“Since our early days planning for Covered California’s launch, the work of the CalSIM team has provided a valuable yardstick for us to measure our performance in increasing the number of insured Californians,” says Peter V. Lee, Covered California’s executive director. “It has been an invaluable partnership.”

The center’s influence has been widely felt in California policy circles. In 2008, a group of center researchers headed by Dr. Steven P. Wallace, FSPH professor of community health sciences and associate director of the center, was asked to calculate the true cost of living for California seniors as part of a larger national movement to replace outdated federal poverty guidelines. The resulting California Elder Economic Security Standard Index — which calculates costs by county, taking into account what elders need for rent, food, transportation, health care and other basic items — contributed to the passage of the Elder Economic Planning Act of 2011, which requires the state’s Area Agencies on Aging to use the Elder Index in their strategic planning calculations of the true cost of living for low-income seniors. 

The California Health Interview Survey, led by Dr. Ninez Ponce, contributes to a refined understanding of health status, in some cases by zip code.

The UCLA Center for Health Policy Research enabled policymakers to understand just how hard it is for seniors to make ends meet in California,” says State Senator Jim Beall, who authored the legislation. “It’s one thing to say it and another thing to show it, and the center’s data showed beyond a shadow of a doubt that seniors were struggling to survive, especially in high-cost areas. It is important to have the latest accurate data from a credible source that is presented in a clear and easy way to comprehend. The center makes that happen.”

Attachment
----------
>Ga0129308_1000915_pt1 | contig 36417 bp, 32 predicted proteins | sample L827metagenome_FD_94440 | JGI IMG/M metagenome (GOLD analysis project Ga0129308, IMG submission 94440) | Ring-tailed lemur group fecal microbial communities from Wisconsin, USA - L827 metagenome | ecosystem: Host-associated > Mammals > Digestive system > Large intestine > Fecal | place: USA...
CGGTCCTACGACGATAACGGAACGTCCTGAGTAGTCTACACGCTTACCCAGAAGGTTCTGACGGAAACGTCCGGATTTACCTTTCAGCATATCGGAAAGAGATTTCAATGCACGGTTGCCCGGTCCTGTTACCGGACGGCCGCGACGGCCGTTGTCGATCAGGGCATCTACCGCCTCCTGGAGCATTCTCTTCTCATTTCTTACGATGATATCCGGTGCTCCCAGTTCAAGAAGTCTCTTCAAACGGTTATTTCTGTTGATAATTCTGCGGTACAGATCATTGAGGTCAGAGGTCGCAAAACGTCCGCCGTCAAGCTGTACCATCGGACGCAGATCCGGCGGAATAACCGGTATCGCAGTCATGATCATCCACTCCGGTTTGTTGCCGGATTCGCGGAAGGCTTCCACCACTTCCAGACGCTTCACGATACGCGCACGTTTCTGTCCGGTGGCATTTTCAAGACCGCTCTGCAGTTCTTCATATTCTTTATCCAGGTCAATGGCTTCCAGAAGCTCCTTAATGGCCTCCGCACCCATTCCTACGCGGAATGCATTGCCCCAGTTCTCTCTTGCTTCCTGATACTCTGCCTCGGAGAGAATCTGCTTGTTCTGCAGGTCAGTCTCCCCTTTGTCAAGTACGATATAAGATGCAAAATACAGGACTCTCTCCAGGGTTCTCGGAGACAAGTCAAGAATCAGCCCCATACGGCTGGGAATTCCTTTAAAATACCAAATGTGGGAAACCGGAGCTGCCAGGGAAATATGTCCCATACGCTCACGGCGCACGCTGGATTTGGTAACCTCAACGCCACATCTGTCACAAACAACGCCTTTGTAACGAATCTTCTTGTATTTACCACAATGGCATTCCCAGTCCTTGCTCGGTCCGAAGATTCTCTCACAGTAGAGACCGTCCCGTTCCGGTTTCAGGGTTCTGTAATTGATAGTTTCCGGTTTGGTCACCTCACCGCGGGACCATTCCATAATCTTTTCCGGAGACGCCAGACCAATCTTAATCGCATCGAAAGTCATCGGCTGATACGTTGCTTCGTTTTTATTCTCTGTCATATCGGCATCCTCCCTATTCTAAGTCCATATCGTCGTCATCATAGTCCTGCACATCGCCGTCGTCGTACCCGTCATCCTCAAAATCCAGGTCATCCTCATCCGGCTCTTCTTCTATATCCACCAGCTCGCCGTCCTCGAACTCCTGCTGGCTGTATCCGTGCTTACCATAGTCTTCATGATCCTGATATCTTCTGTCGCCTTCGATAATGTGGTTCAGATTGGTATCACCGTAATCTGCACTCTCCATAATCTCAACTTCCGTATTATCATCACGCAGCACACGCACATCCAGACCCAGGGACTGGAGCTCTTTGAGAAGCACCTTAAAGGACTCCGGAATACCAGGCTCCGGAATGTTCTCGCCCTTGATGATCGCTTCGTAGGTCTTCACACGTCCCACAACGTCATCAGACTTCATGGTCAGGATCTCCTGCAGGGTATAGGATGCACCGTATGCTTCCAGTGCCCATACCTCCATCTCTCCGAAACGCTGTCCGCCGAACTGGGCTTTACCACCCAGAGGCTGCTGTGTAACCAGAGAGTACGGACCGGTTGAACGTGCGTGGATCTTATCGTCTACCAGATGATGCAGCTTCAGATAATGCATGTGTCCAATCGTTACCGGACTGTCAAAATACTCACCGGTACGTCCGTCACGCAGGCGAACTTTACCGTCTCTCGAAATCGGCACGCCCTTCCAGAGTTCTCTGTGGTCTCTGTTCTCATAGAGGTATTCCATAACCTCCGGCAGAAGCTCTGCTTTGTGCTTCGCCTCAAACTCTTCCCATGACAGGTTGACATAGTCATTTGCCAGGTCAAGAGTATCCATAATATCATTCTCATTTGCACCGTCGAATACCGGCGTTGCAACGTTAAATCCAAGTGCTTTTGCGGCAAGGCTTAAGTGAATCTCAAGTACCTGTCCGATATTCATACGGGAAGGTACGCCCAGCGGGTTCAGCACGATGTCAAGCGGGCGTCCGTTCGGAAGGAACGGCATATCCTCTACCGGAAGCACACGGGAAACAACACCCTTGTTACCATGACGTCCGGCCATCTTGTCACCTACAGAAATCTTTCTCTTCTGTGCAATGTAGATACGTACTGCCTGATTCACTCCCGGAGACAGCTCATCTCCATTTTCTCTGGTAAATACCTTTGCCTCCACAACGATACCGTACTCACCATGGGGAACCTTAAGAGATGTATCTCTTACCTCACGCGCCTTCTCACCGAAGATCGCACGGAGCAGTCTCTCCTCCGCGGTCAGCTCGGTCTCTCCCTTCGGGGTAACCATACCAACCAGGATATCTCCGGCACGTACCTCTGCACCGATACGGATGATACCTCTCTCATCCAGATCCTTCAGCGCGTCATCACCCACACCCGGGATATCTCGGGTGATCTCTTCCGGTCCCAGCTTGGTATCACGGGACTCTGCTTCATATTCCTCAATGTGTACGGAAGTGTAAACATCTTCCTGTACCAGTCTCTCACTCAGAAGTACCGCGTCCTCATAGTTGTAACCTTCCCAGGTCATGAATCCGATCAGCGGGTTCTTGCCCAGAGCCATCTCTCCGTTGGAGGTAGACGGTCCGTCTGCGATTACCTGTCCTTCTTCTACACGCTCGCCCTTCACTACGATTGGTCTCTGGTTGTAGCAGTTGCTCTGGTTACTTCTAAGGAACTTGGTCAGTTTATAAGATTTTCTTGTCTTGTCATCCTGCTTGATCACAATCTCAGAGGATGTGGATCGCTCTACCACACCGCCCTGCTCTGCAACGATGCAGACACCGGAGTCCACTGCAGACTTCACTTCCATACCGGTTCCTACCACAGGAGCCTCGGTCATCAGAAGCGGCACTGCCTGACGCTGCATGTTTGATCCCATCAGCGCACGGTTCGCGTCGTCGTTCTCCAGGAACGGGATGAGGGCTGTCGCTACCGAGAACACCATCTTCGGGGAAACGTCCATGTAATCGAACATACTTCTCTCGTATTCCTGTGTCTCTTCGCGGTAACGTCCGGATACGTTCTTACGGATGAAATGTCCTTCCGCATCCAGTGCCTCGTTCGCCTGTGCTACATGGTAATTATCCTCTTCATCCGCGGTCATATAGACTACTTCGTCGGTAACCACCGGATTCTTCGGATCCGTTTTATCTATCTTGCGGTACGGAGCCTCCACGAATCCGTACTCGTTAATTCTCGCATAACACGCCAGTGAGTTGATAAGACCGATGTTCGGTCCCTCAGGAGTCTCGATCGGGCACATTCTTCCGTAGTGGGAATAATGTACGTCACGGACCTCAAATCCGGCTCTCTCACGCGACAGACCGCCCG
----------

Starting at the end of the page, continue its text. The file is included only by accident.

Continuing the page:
The center’s position as a critical data source is based to a considerable extent on its administration of CHIS, the nation’s largest population-based state health survey. The survey is valued for both its local-level breakdowns and its rich and representative racial and ethnic data. “CHIS captures the diversity of Californians across the state, and is a policy tool to direct resources to people and places where they are most needed,” says Dr. Ninez Ponce, FSPH professor of health policy and management and principal investigator of CHIS. “And because it’s conducted every year, it provides a surveillance infrastructure that not only points to where the needs are, but also shows the impact of policies and programs.”

The late Dr. E. Richard "Rick" Brown, the center's founder, was a pioneer on the issue of uninsurance and policies to address the problem.

To ensure that a wide range of audiences can access and easily understand the survey’s results, the center launched AskCHIS, a user-friendly online tool that gives anyone the ability to obtain CHIS data. More than 1.1 million queries have been made since AskCHIS debuted in 2003. In 2014, the center launched AskCHIS Neighborhood Edition in response to local health officials and others who sought estimates by ZIP code and city.

This ability to present health information in accessible ways and to assist various audiences in putting it to use is a distinguishing feature of the center. Researchers at the center regularly meet with legislative and community contacts and conduct quick-turnaround studies to help advance policy initiatives. The center’s Health DATA program has trained nearly 5,000 representatives from community-based organizations in how to find, use and communicate health data. The policy briefs produced by the center, which provide data and analysis on complex issues using clear, concise language and graphics, help to bring important health issues to a broad audience.

Dr. Steven P. Wallace addresses news media on efforts to protect apartment dwellers from secondhand tobacco smoke.

The determination to reach key groups in ways that will generate progress in health policy is a legacy of Brown’s original vision for the center. “Rick was always asking what we could do to be even more responsive, to make the data even fresher,” says Ponce, who was recruited to the Fielding School and mentored by Brown. “He was a champion for reducing social inequities, and he knew that you couldn’t move policy without good population- based data.”

“As an academic-based research center, we’ve never been satisfied to do high-quality research that only ends up in the hands of other academics,” Kominski says. “Democratizing data is in our DNA. It’s what this center has done for the last 23 years, and it’s what we will be doing when we celebrate our 30th, 40th and 50th anniversaries.”